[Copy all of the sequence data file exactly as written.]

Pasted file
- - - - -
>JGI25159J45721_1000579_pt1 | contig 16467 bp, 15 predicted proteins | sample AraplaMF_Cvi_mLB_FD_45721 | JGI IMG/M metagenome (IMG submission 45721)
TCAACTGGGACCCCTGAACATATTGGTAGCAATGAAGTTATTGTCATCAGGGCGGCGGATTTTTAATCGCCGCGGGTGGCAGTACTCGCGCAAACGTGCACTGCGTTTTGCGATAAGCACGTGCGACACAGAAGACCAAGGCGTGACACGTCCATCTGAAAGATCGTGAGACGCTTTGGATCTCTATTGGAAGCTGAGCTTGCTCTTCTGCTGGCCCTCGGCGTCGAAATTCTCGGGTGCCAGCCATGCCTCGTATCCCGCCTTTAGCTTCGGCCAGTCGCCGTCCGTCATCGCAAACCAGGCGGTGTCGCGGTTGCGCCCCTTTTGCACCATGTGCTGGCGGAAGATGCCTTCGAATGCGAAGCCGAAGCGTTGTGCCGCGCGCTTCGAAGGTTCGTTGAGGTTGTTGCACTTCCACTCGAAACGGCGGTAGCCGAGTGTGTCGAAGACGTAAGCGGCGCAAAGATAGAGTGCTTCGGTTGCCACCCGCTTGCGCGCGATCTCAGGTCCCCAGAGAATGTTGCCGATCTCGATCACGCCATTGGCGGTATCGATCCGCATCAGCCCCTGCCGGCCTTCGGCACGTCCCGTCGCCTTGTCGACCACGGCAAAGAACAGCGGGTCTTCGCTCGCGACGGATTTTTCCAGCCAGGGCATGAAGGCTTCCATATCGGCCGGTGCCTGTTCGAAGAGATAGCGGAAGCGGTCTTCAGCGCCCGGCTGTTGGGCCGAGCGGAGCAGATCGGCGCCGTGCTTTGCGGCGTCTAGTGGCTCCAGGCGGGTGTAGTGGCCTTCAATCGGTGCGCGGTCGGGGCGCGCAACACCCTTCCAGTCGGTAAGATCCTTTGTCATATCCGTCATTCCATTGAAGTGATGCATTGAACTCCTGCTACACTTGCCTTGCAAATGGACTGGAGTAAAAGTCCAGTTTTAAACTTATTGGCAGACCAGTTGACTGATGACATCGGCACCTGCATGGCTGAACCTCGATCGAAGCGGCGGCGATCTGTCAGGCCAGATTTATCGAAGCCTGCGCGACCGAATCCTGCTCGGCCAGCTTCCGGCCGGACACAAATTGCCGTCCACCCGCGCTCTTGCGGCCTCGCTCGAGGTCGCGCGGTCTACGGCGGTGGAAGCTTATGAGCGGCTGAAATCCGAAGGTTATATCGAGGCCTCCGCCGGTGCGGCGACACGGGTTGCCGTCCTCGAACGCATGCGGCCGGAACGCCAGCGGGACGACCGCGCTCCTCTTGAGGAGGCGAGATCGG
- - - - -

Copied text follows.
>JGI25159J45721_1000579_pt1 | contig 16467 bp, 15 predicted proteins | sample AraplaMF_Cvi_mLB_FD_45721 | JGI IMG/M metagenome (IMG submission 45721)
TCAACTGGGACCCCTGAACATATTGGTAGCAATGAAGTTATTGTCATCAGGGCGGCGGATTTTTAATCGCCGCGGGTGGCAGTACTCGCGCAAACGTGCACTGCGTTTTGCGATAAGCACGTGCGACACAGAAGACCAAGGCGTGACACGTCCATCTGAAAGATCGTGAGACGCTTTGGATCTCTATTGGAAGCTGAGCTTGCTCTTCTGCTGGCCCTCGGCGTCGAAATTCTCGGGTGCCAGCCATGCCTCGTATCCCGCCTTTAGCTTCGGCCAGTCGCCGTCCGTCATCGCAAACCAGGCGGTGTCGCGGTTGCGCCCCTTTTGCACCATGTGCTGGCGGAAGATGCCTTCGAATGCGAAGCCGAAGCGTTGTGCCGCGCGCTTCGAAGGTTCGTTGAGGTTGTTGCACTTCCACTCGAAACGGCGGTAGCCGAGTGTGTCGAAGACGTAAGCGGCGCAAAGATAGAGTGCTTCGGTTGCCACCCGCTTGCGCGCGATCTCAGGTCCCCAGAGAATGTTGCCGATCTCGATCACGCCATTGGCGGTATCGATCCGCATCAGCCCCTGCCGGCCTTCGGCACGTCCCGTCGCCTTGTCGACCACGGCAAAGAACAGCGGGTCTTCGCTCGCGACGGATTTTTCCAGCCAGGGCATGAAGGCTTCCATATCGGCCGGTGCCTGTTCGAAGAGATAGCGGAAGCGGTCTTCAGCGCCCGGCTGTTGGGCCGAGCGGAGCAGATCGGCGCCGTGCTTTGCGGCGTCTAGTGGCTCCAGGCGGGTGTAGTGGCCTTCAATCGGTGCGCGGTCGGGGCGCGCAACACCCTTCCAGTCGGTAAGATCCTTTGTCATATCCGTCATTCCATTGAAGTGATGCATTGAACTCCTGCTACACTTGCCTTGCAAATGGACTGGAGTAAAAGTCCAGTTTTAAACTTATTGGCAGACCAGTTGACTGATGACATCGGCACCTGCATGGCTGAACCTCGATCGAAGCGGCGGCGATCTGTCAGGCCAGATTTATCGAAGCCTGCGCGACCGAATCCTGCTCGGCCAGCTTCCGGCCGGACACAAATTGCCGTCCACCCGCGCTCTTGCGGCCTCGCTCGAGGTCGCGCGGTCTACGGCGGTGGAAGCTTATGAGCGGCTGAAATCCGAAGGTTATATCGAGGCCTCCGCCGGTGCGGCGACACGGGTTGCCGTCCTCGAACGCATGCGGCCGGAACGCCAGCGGGACGACCGCGCTCCTCTTGAGGAGGCGAGATCGG